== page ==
Food News

Yardbird's 27-Hour Brine Renders Impressive Fried Chicken, But Don't Skip the Biscuits

Lewellyn's fine fried chicken: 1/2  bird, brined for 27 hours and served with honey hot sauce.
Lewellyn's fine fried chicken: 1/2 bird, brined for 27 hours and served with honey hot sauce. Hank Vaughn
Yardbird opened a couple of years ago near downtown in the Park District, and it's become a popular restaurant, particularly for brunch. It originated in Miami and spread to Vegas, D.C., L.A., Chicago ... and Singapore. The Southern-heavy menu includes buttermilk biscuits, deviled eggs, fried green tomatoes and chicken 'n' watermelon waffles.The place uses a 27-hour brining process for its fried chicken.

We'd yet to try Yardbird, but were lured over during DFW Restaurant Week, which just ended Monday. But the beauty of that annual event is trying new places while also contributing to a good cause.

While we contemplated our menu choices, we decided to order a couple of cocktails: a blackberry bourbon lemonade (Jim Beam, blackberry, lemon juice, bitters) and a Yardbird old-fashioned (bacon-infused bourbon, maple syrup, bitters, water).

These were on the moderately-pricey range at $16 each. We decided on the drinks and then waited ... and waited ... for the server to return to take the drink order. It was almost 10 minutes before he did. Of course, we intended to sip these while deciding our meal order proper, but the drinks took a long time to arrive. They didn’t arrive until after our starters, probably an additional 15 minutes. Of course, often Restaurant Week is a bit busy, so we adapt. Were they worth the wait? Eh. They were average.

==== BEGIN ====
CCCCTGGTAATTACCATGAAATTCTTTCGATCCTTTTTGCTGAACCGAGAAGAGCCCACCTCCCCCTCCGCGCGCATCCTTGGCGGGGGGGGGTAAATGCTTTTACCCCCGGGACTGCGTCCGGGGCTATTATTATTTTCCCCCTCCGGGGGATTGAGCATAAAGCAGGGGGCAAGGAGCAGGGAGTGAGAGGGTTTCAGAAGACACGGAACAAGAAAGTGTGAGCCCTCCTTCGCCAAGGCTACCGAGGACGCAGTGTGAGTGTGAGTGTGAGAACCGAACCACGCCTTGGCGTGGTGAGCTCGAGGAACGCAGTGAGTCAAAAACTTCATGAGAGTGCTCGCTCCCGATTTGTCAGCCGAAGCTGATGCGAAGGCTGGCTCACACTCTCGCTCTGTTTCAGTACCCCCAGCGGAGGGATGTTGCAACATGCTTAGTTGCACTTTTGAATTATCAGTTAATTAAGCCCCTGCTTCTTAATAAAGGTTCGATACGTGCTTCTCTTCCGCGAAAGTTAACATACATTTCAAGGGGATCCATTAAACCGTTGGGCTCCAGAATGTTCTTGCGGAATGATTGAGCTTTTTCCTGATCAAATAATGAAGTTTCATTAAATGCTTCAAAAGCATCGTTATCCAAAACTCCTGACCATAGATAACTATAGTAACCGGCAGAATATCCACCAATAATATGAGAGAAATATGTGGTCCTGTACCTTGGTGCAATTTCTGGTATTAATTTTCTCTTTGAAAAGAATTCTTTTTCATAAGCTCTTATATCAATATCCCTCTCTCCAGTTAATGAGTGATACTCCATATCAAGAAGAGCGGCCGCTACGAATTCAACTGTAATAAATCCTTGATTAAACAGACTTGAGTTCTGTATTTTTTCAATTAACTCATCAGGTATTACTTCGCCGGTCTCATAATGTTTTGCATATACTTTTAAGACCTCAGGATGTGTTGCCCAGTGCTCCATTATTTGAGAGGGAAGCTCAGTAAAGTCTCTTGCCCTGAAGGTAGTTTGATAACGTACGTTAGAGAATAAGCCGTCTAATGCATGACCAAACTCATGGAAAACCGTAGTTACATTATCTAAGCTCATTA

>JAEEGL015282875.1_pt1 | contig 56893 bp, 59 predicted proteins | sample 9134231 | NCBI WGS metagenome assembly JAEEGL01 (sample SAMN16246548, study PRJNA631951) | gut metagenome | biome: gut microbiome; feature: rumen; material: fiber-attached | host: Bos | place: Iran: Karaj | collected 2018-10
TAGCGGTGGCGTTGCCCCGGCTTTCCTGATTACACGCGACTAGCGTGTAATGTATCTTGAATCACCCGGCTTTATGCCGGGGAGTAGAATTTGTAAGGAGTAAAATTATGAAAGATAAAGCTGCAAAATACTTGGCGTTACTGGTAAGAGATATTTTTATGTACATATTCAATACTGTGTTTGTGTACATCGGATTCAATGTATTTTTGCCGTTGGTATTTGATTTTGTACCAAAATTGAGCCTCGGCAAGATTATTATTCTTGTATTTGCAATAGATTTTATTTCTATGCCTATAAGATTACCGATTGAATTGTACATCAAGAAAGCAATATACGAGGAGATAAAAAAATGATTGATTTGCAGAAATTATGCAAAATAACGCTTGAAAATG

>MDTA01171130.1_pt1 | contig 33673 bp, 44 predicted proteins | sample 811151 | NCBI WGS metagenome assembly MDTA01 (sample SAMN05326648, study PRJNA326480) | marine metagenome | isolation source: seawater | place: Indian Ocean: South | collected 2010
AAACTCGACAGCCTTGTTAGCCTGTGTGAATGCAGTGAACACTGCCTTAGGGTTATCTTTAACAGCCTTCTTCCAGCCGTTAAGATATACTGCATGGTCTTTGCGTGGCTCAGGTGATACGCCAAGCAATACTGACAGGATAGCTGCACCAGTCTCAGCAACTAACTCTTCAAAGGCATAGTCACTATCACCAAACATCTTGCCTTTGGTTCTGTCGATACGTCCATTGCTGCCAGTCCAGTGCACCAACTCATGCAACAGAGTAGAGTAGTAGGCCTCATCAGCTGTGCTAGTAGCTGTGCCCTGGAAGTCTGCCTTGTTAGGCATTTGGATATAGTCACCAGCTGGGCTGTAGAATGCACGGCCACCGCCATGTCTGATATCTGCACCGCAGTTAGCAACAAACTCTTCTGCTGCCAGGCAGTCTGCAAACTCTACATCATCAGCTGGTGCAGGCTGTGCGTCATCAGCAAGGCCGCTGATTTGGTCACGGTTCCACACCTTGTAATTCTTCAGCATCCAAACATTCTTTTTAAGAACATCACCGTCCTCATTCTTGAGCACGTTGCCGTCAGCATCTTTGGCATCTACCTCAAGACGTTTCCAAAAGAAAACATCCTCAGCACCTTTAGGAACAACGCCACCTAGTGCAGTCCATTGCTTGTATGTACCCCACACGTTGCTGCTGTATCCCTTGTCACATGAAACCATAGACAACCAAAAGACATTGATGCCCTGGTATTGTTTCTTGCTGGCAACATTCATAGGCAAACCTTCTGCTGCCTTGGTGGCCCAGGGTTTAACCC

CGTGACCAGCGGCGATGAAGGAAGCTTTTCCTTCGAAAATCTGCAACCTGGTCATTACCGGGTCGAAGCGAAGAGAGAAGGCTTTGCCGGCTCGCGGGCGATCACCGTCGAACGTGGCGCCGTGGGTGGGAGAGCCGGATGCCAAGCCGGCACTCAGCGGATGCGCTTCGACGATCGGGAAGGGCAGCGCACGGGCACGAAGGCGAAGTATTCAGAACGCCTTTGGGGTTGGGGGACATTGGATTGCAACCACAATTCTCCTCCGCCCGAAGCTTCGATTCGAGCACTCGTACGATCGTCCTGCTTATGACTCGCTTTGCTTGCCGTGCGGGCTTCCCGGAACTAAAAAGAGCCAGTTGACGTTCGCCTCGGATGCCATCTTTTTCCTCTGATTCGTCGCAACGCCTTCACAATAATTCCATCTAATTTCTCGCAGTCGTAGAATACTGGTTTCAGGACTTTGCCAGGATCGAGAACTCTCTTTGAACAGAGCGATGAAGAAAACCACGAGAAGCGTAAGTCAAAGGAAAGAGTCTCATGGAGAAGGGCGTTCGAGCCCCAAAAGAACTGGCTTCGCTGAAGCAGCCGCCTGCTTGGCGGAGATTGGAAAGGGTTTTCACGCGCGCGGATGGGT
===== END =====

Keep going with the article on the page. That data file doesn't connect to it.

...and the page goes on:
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Yardbird Old Fashioned and a blackberry bourbon lemonade
Hank Vaughn
For starters, we went with the fried green tomato BLT and the chicken tortilla soup. Here again, a couple of Restaurant Week variables came into play. Some places change the serving size during Restaurant Week (after all, they are donating 20% of the proceeds to charities), and some don’t. It’s really a crapshoot, and one should never go into this thinking that money will be saved; often, it’s a break-even situation. But again, the point should be supporting local charities while also getting to try places you might otherwise never visit.

Yardbird seems to be one that decreases the portion size: the original marketing said that the fried green tomato BLT came with two portions, but the revised menu that night had changed that to one. The regular menu is ambiguous as to how many are served. Furthermore, the tortilla soup is not on the regular menu at all, which happens sometimes.
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Fried green tomato BLT: house-smoked pork belly, pimento cheese, frisée, smoky tomato jam, lemon vinaigrette.
Hank Vaughn
With that out of the way, how were they? The BLT was really flavorful and full of nice contrasting textures between the pork belly and tomato. It was, however, just one, and a small one at that. This was more of an amuse-bouche than a starter. The soup, on the other hand, was a full bowl, and was rich with southwest flavor and also a party of textures, as well as what appeared to be an entire sliced avocado.